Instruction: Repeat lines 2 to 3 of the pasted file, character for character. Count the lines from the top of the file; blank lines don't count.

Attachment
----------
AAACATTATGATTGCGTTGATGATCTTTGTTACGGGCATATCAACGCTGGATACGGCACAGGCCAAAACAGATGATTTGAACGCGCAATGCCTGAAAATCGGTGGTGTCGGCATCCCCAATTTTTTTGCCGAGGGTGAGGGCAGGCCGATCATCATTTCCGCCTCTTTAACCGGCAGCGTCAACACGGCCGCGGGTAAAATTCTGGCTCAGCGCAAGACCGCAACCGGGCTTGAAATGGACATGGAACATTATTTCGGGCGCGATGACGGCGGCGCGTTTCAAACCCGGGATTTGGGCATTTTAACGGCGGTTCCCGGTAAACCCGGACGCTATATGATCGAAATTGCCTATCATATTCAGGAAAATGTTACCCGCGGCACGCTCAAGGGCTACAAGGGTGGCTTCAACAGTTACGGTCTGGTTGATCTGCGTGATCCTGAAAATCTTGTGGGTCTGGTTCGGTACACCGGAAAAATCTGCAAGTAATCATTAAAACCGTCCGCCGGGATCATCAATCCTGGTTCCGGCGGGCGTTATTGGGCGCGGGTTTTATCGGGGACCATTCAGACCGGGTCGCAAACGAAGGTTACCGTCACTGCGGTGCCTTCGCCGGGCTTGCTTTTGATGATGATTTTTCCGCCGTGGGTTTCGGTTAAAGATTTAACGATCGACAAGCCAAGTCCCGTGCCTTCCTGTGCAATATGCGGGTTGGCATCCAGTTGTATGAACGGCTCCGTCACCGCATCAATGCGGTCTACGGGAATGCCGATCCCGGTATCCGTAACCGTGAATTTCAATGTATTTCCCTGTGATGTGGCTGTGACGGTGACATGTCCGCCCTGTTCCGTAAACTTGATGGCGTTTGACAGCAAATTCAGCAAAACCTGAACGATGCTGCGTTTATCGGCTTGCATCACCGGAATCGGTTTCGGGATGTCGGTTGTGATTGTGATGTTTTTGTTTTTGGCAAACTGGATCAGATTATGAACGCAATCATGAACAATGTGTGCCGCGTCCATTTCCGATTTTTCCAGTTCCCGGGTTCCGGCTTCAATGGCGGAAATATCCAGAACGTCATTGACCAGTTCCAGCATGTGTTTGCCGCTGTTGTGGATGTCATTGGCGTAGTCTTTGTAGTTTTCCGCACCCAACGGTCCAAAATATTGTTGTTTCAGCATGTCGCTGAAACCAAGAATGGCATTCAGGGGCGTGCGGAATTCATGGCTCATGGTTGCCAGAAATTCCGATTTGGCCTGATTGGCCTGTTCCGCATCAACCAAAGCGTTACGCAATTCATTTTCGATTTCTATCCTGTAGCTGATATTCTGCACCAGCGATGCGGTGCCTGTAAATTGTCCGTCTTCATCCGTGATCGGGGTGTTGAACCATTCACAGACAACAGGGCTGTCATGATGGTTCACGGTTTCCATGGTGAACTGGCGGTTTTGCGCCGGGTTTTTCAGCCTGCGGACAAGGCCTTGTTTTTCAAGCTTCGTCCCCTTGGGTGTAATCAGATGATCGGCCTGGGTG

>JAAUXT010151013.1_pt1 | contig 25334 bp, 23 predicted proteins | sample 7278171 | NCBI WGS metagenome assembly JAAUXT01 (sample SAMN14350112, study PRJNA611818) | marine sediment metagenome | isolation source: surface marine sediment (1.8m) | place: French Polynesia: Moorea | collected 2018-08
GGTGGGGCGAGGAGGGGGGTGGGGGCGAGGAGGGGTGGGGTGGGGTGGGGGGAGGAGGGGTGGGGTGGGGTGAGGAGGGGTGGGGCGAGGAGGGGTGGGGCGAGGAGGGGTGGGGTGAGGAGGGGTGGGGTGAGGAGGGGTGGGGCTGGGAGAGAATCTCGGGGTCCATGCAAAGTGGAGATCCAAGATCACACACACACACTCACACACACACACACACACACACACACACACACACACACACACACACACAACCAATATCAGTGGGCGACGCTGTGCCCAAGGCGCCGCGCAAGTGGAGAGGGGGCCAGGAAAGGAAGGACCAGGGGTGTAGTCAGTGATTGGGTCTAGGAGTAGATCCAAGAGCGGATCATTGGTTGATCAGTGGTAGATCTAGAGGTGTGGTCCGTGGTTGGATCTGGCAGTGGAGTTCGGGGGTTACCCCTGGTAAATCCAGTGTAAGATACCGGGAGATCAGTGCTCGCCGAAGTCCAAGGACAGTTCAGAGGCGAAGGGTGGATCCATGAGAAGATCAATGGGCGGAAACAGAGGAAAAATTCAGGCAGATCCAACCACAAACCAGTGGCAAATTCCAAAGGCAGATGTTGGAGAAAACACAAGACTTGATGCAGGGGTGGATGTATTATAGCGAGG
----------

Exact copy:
>JAAUXT010151013.1_pt1 | contig 25334 bp, 23 predicted proteins | sample 7278171 | NCBI WGS metagenome assembly JAAUXT01 (sample SAMN14350112, study PRJNA611818) | marine sediment metagenome | isolation source: surface marine sediment (1.8m) | place: French Polynesia: Moorea | collected 2018-08
GGTGGGGCGAGGAGGGGGGTGGGGGCGAGGAGGGGTGGGGTGGGGTGGGGGGAGGAGGGGTGGGGTGGGGTGAGGAGGGGTGGGGCGAGGAGGGGTGGGGCGAGGAGGGGTGGGGTGAGGAGGGGTGGGGTGAGGAGGGGTGGGGCTGGGAGAGAATCTCGGGGTCCATGCAAAGTGGAGATCCAAGATCACACACACACACTCACACACACACACACACACACACACACACACACACACACACACACACACAACCAATATCAGTGGGCGACGCTGTGCCCAAGGCGCCGCGCAAGTGGAGAGGGGGCCAGGAAAGGAAGGACCAGGGGTGTAGTCAGTGATTGGGTCTAGGAGTAGATCCAAGAGCGGATCATTGGTTGATCAGTGGTAGATCTAGAGGTGTGGTCCGTGGTTGGATCTGGCAGTGGAGTTCGGGGGTTACCCCTGGTAAATCCAGTGTAAGATACCGGGAGATCAGTGCTCGCCGAAGTCCAAGGACAGTTCAGAGGCGAAGGGTGGATCCATGAGAAGATCAATGGGCGGAAACAGAGGAAAAATTCAGGCAGATCCAACCACAAACCAGTGGCAAATTCCAAAGGCAGATGTTGGAGAAAACACAAGACTTGATGCAGGGGTGGATGTATTATAGCGAGG